A new study of more than 45,000 women, the largest of its kind, suggests that there could be a link between infection with the Toxoplasma gondii (T. gondii) parasite and suicides among women. T. gondii is sometimes called the “Kitty Litter Parasite” because it usually spreads through contact with cat feces. (correction: it should also be mentioned that in the United States, T. gondii is also transmitted via contact with uncooked contaminated meat and vegetables; contact with cat feces is certainly not the only means of transmission in the US or abroad).
About one third of the world’s population is infected with the parasite, which stealthily hides from the human immune system in brain and muscle cells. Often the host will not develop symptoms of the infection (called toxoplasmosis), but a fair amount of research evidence suggests that it is linked to subsequent mental illness, including schizophrenia and bipolar disorder, and also increased risk of traffic accidents.
The latest research is the first to link T. gondii with suicides across a large human population. Quoting senior author of the research paper and leading expert on suicide neuroimmunology, Tedor T. Postolache, M.D., "We can't say with certainty that T. gondii caused the women to try to kill themselves, but we did find a predictive association between the infection and suicide attempts later in life that warrants additional studies. We plan to continue our research into this possible connection.”
Researchers analyzed data from 45,788 women in Denmark, who gave birth between May 15, 1992 and Jan. 15, 1995 and whose babies were screened for T. gondii immunoglobulin antibodies. Babies don't produce antibodies to T. gondii for three months after they are born, so the antibodies present in their blood represented infection in the mothers.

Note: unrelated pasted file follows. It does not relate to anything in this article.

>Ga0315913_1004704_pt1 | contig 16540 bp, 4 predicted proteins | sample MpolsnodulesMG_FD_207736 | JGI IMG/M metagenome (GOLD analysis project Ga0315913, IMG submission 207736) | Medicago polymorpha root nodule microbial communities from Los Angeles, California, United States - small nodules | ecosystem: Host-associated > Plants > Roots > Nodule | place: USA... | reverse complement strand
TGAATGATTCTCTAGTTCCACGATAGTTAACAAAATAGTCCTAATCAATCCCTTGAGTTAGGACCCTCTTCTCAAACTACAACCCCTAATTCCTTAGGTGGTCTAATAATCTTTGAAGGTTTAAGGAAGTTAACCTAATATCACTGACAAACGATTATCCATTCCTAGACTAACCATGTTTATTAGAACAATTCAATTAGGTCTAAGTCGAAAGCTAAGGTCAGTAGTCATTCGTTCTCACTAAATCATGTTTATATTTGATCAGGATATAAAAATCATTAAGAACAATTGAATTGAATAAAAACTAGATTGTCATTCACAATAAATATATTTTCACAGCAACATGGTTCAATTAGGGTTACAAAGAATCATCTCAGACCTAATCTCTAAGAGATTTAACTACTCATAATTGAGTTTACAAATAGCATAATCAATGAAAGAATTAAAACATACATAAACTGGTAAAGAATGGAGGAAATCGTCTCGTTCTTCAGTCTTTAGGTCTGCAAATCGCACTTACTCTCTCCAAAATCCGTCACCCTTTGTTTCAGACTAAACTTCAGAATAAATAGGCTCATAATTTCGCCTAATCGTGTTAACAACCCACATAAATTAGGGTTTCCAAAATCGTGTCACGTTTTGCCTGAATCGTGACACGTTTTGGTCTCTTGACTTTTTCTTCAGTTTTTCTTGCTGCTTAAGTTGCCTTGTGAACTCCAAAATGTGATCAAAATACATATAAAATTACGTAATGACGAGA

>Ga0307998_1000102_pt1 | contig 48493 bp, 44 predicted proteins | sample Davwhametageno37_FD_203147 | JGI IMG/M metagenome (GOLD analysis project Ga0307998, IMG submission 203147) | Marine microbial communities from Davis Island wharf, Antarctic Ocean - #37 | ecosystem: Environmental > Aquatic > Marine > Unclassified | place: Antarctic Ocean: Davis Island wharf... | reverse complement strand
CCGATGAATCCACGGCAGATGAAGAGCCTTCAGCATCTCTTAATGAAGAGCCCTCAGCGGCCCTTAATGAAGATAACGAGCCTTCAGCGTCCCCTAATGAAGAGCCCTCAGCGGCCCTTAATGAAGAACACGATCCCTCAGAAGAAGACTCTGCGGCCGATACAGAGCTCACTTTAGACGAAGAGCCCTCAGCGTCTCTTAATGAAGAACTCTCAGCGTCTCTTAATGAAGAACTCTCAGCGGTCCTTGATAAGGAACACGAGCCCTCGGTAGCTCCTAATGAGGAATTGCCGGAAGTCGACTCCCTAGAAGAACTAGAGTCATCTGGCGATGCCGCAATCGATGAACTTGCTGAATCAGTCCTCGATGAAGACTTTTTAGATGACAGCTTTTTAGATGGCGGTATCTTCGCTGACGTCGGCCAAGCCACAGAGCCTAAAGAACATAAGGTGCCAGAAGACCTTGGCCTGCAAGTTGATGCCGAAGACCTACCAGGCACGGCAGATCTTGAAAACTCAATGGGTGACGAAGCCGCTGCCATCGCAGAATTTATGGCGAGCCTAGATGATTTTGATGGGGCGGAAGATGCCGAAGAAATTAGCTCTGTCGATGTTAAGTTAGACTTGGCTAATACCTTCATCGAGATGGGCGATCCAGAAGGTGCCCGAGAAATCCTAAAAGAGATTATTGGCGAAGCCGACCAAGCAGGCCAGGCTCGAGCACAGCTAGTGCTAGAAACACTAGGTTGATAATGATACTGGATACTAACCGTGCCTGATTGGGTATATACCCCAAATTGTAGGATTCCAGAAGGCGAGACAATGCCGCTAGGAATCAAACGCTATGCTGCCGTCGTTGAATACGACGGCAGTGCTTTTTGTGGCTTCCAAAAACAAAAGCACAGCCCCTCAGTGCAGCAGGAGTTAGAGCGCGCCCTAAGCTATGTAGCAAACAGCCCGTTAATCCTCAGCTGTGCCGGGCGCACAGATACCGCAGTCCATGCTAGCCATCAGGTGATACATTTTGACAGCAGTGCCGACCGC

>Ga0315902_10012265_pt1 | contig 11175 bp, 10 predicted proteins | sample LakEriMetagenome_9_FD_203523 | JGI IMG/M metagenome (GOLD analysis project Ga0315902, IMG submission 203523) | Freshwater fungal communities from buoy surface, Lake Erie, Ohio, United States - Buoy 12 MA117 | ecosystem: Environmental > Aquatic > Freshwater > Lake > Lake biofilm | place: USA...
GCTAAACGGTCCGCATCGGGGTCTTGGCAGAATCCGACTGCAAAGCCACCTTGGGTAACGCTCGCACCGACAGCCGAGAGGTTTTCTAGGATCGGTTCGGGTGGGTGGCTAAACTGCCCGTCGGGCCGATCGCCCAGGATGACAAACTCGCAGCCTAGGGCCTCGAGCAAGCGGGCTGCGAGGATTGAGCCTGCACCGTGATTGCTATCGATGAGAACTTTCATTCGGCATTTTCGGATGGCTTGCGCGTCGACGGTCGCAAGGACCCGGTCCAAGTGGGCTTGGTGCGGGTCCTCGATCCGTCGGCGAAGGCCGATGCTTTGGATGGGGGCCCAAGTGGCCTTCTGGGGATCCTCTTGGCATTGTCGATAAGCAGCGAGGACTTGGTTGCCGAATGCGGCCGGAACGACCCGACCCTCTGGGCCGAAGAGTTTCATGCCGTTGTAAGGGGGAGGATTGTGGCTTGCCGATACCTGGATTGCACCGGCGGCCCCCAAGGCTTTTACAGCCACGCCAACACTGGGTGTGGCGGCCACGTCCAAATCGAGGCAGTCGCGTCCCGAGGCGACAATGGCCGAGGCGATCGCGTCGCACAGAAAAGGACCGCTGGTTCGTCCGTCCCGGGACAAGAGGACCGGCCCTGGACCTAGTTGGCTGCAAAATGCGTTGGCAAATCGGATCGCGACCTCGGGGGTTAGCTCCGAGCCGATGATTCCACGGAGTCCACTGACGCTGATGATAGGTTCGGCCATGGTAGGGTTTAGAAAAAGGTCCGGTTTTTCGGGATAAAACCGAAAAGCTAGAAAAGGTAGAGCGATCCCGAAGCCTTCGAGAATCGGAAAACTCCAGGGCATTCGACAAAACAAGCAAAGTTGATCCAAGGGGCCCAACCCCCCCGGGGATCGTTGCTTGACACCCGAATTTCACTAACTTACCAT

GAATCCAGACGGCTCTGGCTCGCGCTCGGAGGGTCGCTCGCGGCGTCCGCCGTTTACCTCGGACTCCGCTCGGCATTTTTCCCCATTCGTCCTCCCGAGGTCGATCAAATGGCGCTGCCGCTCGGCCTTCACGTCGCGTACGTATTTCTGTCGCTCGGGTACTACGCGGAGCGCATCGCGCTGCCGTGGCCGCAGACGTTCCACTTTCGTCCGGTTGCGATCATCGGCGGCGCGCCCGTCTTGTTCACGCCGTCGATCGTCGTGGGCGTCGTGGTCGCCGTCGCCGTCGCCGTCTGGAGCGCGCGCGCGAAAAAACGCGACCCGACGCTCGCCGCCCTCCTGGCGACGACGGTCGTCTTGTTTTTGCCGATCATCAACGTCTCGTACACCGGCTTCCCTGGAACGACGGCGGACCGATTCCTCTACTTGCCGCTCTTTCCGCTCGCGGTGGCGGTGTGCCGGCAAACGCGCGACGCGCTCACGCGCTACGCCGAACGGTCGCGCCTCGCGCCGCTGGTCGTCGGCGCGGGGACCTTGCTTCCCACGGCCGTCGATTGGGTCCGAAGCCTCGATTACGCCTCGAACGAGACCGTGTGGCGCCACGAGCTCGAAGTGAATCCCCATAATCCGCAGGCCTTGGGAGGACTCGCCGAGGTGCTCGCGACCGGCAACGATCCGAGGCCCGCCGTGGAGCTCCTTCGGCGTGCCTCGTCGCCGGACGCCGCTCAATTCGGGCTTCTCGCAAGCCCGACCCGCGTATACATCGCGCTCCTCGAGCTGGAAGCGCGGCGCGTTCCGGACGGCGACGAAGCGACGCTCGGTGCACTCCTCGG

The research team searched Danish health registries to determine if any of these women later attempted suicide, including cases of violent suicide attempts which may have involved guns, sharp instruments and jumping from high places. The researchers also cross-checked records in the Danish Psychiatric Central Register to determine if the women had been diagnosed previously with mental illness.
The study found that women infected with T. gondii were one and a half times more likely to attempt suicide compared to those who were not infected, and the risk seemed to rise with increasing levels of the T. gondii antibodies. The suicides linked to these high levels of infection were also the most violent. Evidence of previous mental illness did not significantly change the findings.
T. gondii has also been linked to suicides, of a sort, among our friends the rodents. Previous research showed that infected rats experience a reduced fear response to cat odors, making them more likely to come sniffing around your feline’s territory. When a cat eats the rodent, it ingests the parasite, which then finds a comfortable place to hang out in the cat’s intestines.
The latest study has a few limitations, not the least of which is an inability to determine a specific cause for the suicidal behavior. "T. gondii infection is likely not a random event and it is conceivable that the results could be alternatively explained by people with psychiatric disturbances having a higher risk of becoming T. gondii-infected prior to contact with the health system," Dr. Postolache says.
At the least, the findings should support the need for future research to determine whether the parasites our cats are hosting would like to drive our brains off the highway.
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